Food for Thought
I feel duty-bound to offer my two cents in shopping tips for the eaters and drinkers on your gift list. If that leaves anyone out, I'm afraid they'll have to settle for socks again this year. The following are reference, fiction and non-fiction books relating to food and drink that have whetted my appetite during the past 12 months (look for cookbook recommendations next week). Some of these are newly published, others not; all are worthy of gift wrap.
In The Asian Grocery Store Demystified (Renaissance Books, $16.95), author Linda Bladholm sifts through the layout of the Asian market, making sense of all those curry pastes, fish sauces, gyoza wrappers and tapioca pearls. Cooking tips, brand recommendations and Bladholm's personal accounts guide the reader through 20 chapters and the aisles. Bladholm also wrote Latin & Caribbean Grocery Stores Demystified and The Indian Grocery Store Demystified, which have received rave reviews and currently are on my own wish list.
Like the name implies, The Oxford Companion to Food (Oxford University Press, $65) is a tad formal. But if the foodie on your list can forgive the omission of entries for gumbo and muffalettas, the 865-page tome will become an invaluable resource in the quest to understand the origin and history of what we put in our mouths. The turkey gets an entire page, Spam nearly a column and meatloaf a paragraph. Also check out The Oxford Companion to Wine (Getty Center for Education in the Arts, $65).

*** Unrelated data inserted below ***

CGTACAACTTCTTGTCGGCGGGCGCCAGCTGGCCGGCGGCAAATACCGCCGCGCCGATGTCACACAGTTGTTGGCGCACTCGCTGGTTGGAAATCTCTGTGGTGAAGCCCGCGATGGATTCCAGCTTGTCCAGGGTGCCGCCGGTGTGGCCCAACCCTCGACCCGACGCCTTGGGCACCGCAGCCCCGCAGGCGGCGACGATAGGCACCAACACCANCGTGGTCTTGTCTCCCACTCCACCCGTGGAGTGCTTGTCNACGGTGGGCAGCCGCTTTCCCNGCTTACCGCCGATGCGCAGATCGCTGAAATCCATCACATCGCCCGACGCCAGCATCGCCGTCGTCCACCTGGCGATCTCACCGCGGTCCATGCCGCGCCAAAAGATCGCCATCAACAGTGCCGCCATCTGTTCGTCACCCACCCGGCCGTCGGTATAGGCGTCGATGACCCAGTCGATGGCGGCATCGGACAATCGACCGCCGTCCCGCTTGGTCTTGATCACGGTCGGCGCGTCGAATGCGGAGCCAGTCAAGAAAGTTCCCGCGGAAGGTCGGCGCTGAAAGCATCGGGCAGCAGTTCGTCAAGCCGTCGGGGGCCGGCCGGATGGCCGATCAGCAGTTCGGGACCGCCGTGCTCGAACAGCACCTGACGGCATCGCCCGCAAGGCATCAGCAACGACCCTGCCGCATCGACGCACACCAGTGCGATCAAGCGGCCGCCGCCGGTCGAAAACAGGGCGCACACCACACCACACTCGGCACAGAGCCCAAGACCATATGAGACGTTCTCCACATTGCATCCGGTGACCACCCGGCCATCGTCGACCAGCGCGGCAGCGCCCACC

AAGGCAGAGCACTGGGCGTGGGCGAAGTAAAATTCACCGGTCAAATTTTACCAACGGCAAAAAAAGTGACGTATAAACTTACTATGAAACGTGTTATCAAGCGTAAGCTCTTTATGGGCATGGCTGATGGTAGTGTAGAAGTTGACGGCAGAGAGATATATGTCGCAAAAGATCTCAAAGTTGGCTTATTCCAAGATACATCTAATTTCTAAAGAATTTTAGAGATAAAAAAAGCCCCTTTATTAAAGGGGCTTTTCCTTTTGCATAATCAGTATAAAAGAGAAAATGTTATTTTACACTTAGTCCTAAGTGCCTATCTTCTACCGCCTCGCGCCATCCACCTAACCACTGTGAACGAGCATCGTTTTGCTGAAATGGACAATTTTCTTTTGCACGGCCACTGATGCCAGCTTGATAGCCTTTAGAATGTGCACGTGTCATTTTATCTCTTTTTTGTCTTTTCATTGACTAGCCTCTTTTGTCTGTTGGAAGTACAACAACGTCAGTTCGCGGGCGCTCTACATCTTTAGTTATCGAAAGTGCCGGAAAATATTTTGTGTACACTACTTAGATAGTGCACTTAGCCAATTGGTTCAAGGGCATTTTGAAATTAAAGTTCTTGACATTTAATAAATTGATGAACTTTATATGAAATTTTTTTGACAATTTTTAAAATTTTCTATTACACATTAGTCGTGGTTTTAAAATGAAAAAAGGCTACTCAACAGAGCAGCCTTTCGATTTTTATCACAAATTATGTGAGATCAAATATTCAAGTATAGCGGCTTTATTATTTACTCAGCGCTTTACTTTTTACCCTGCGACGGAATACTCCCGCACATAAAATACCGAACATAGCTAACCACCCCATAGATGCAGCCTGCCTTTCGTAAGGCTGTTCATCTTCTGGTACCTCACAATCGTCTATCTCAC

Once upon a time, Ruth Reichl was the most feared restaurant critic in the country; now she's one of few restaurant critics to have become a household name you can say in front of your kids. Author of Tender at the Bone: Growing up at the Table and editor-in-chief of Gourmet magazine, Reichl dropped a new novel on us in 2001: Comfort Me With Apples: More Adventures at the Table (Random House, $24.95). Many of these adventures actually occur in the bedroom, but that doesn't distract from Reichl's use of food to travel the world, mourn a divorce, land a second husband and seduce her reader.
In the words of writer John Mariani during last spring's Tennessee Williams Festival, "Hemingway is the greatest American food writer." A Moveable Feast (Simon & Schuster, $11), published posthumously in 1964, is Hemingway's memoir of life in Paris in the 1920s. Wherever you and yours read it, you'll travel tables like the one his wife sets in chapter four: "Little radishes. And good foie de veau with mashed potatoes and an endive salad. Apple tart." -- Roahen